THE PILGRIM OF ST. JUST
August, Graf von Platen
Pitch-black the night, and loud the tempests roar.
O, Spanish monks, come open me the door.
Here let me rest and let me stay
Till morning bell awakens you to pray.
Prepare for me the raiment that is meet,
A cowl, a mantle and a winding sheet.
Within a narrow cell let me recline.
Once, more than half the world was mine.
The head that many a jewelled crown has worn
Awaits the shears, so let it now be shorn.
To don the cowl this shoulder bends low down
That once has worn a royal ermine gown.
Now before death like a dead man I stand
And fall in ruins like my ancient land.
-German title: Der Pilgrim vor St. Just.
The poem concerns Charles V, who had the misfortune of being the emperor of the Holy Roman Empire at the time of the Protestant Reformation. The emperor proved powerless to halt the schism, and Christendom was sundered in twain. Charles ultimately abdicated the throne and retreated to life inside a convent, this fate being the proximate inspiration for Platen's poem. In German, the final line reads, "Und fall in Trümmer, wie das alte Reich," which literally means, "And fall in ruins like the ancient Empire," meaning the Holy Roman Empire.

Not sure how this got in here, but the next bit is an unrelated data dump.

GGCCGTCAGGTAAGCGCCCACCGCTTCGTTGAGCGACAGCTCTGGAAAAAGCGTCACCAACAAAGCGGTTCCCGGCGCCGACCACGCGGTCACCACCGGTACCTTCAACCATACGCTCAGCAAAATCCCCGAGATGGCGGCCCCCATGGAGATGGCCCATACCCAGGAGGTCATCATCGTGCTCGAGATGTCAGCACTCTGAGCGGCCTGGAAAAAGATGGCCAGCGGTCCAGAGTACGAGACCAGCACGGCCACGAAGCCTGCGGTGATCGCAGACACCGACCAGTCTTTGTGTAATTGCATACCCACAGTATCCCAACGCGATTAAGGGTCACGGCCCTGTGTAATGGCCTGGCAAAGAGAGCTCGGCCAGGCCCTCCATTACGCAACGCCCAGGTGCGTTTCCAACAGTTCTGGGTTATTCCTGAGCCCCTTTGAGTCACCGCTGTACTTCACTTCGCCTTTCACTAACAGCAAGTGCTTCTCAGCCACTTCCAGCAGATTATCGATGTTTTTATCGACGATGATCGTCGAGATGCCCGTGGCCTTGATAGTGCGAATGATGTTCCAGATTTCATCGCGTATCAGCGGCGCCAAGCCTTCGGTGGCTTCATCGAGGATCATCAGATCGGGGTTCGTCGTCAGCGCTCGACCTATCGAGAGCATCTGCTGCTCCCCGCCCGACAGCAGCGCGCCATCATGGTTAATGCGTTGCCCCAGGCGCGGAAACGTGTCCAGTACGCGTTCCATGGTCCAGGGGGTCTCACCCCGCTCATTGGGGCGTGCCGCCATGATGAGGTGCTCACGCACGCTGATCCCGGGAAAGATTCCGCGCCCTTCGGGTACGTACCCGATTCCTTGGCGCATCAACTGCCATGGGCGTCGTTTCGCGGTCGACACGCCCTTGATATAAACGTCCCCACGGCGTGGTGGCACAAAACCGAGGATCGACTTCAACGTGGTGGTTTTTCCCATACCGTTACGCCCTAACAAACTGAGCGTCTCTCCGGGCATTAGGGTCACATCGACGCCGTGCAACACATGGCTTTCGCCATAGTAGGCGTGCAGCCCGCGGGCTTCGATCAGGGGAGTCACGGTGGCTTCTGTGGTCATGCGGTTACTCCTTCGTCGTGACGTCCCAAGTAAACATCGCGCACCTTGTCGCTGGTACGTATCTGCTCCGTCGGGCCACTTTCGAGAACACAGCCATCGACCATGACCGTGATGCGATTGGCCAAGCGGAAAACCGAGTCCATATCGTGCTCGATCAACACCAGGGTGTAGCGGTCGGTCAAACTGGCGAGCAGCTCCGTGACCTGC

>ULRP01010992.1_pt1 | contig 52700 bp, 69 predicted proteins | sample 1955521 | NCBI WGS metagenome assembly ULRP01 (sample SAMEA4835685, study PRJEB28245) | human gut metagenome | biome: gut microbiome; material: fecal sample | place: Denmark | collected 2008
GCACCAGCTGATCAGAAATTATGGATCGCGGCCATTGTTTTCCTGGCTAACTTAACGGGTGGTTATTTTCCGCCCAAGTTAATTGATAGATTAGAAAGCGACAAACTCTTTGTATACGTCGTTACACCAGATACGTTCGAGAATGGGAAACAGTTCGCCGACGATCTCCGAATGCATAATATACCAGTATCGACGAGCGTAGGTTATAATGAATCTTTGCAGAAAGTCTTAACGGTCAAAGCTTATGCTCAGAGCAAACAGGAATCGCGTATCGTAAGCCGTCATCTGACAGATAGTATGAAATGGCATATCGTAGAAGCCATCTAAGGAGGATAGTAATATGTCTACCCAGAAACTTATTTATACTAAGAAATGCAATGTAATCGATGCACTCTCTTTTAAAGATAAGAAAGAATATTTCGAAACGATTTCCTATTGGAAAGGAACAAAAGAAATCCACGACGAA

(Illustration is Carl Gustav Carus, Heimkehr der Mönche ins Kloster (The Homecoming of the Monks to the Cloister), c.1816-18.)